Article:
China's seafood imports from Japan dived 67.6 percent from a year earlier in August, Chinese customs data showed Monday, as Beijing introduced a total ban on marine products shipped from the neighboring country late that month.
The pace of decline accelerated from 28.5 percent in July, with China slapping the total ban in response to the discharge of treated radioactive water from the crippled Fukushima nuclear power plant into the sea beginning Aug. 24.
In August, China imported from Japan seafood worth 149.02 million yuan ($20.43 million), the data showed. Beijing has strongly opposed the discharge of the Fukushima water, calling it "nuclear-contaminated," and demanded Japan halt it immediately.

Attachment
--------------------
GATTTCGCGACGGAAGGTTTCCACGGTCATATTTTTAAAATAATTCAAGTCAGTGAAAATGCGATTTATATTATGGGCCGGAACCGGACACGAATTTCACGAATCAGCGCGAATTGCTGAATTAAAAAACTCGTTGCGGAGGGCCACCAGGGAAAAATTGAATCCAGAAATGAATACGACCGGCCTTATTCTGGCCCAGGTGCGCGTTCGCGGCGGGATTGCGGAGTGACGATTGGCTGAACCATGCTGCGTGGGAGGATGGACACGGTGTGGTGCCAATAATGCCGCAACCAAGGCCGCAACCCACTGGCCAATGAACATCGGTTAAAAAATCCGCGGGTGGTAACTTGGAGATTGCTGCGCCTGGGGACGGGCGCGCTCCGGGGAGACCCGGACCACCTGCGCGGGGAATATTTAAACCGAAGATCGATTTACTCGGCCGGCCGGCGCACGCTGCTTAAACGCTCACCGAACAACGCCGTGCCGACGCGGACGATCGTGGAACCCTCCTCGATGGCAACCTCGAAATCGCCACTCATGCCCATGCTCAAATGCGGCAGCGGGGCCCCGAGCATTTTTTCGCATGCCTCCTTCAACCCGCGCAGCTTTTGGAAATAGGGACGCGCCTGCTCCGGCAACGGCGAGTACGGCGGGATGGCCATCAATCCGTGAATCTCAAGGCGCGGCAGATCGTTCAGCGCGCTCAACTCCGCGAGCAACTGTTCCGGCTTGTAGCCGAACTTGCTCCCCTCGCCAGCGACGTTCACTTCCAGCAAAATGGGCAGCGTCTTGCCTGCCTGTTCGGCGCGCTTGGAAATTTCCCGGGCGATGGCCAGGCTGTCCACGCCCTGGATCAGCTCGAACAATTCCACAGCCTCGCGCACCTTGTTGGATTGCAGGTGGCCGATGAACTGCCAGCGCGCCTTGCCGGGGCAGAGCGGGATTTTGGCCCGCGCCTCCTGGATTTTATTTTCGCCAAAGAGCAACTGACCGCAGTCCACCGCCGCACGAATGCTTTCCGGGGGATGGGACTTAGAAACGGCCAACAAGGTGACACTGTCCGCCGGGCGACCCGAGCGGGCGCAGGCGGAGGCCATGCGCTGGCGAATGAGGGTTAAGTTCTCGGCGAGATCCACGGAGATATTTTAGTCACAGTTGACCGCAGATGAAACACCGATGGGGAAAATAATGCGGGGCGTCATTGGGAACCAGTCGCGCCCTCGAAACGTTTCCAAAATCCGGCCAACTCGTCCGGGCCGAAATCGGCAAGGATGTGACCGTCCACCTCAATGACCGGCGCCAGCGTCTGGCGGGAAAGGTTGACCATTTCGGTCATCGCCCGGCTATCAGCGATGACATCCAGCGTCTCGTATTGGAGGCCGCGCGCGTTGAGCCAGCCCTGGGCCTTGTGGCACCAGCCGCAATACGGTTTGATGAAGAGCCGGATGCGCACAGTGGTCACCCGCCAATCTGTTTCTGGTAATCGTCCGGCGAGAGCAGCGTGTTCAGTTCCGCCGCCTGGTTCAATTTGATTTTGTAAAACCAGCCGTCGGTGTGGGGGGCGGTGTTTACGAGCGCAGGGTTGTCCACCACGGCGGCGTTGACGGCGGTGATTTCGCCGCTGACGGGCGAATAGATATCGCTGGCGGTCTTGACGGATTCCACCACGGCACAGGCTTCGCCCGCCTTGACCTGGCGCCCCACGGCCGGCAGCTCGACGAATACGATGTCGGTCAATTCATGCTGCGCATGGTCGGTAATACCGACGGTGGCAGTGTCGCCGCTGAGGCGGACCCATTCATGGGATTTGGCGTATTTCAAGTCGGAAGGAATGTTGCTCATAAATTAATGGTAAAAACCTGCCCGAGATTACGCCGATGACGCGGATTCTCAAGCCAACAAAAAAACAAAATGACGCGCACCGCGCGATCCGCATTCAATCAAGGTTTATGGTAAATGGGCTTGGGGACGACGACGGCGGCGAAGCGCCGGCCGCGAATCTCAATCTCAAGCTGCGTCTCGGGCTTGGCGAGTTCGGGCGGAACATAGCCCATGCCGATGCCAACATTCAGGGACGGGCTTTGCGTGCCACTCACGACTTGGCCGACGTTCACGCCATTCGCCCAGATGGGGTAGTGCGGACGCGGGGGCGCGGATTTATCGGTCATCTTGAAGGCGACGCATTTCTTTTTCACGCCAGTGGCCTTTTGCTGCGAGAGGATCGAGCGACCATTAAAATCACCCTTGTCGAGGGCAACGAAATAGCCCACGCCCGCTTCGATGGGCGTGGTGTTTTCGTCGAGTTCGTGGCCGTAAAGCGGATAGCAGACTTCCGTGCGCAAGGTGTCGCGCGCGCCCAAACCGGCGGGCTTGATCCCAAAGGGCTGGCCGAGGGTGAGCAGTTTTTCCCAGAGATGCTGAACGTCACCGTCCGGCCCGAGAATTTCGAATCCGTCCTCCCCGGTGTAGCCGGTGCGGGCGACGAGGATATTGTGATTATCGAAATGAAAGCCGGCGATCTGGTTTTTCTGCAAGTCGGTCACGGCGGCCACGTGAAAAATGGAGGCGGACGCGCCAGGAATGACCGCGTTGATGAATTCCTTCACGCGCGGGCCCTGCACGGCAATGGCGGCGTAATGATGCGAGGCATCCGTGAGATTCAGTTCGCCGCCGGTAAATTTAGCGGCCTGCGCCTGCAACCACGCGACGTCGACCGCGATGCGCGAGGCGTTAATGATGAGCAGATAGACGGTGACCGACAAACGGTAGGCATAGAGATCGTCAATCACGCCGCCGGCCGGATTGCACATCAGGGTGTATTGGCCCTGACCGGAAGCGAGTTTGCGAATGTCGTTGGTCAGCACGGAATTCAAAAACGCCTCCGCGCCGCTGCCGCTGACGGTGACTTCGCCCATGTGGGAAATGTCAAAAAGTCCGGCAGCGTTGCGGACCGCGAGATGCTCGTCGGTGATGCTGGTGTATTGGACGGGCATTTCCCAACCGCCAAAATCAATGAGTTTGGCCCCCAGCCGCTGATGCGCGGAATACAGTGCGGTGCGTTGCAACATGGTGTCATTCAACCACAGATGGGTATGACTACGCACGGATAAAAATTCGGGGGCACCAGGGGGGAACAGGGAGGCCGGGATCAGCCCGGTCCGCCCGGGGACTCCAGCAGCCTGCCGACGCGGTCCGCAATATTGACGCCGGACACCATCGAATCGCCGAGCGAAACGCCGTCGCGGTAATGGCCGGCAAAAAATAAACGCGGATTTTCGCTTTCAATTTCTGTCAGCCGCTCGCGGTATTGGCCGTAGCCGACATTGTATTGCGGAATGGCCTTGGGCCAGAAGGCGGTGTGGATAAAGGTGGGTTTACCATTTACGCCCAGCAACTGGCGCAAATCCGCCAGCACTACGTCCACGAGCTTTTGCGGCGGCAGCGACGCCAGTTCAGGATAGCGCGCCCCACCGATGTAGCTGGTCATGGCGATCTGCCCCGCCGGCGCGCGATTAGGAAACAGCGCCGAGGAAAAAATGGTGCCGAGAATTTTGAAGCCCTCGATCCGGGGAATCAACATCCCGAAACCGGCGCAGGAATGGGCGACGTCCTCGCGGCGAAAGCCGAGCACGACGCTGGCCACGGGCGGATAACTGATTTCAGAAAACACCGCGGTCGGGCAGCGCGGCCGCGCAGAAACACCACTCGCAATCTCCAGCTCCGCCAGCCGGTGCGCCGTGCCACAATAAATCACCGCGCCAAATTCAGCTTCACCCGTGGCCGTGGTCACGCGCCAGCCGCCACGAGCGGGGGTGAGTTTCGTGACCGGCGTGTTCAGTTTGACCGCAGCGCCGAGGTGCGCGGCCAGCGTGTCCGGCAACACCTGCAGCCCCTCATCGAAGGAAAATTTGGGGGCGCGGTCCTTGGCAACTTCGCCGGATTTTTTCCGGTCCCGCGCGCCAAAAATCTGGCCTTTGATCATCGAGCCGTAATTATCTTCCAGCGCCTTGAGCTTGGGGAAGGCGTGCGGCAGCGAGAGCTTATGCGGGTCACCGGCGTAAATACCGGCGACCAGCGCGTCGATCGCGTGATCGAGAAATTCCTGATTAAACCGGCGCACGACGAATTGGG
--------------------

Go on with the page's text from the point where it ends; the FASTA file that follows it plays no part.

Even before the water release began in late August, China had already tightened controls on marine product imports from Japan in early July by introducing blanket radiation testing on them.
As a result of protracted customs procedures required by the blanket testing, China's imports of chilled fresh fish products from Japan significantly dropped in July, causing damage to dealers and Japanese exporters.
In late August, China notified the World Trade Organization, which oversees the rules of international trade, of its emergency import ban, prompting Japan to lodge its protest.
In a document submitted to the WTO in early September, Tokyo argued Beijing's import suspension is "totally unacceptable" and said it will continue to ask the neighboring country to "immediately repeal its measure."
The International Atomic Energy Agency concluded in a report in July that the Fukushima water release plan aligns with global safety standards and will have a "negligible" impact on people and the environment.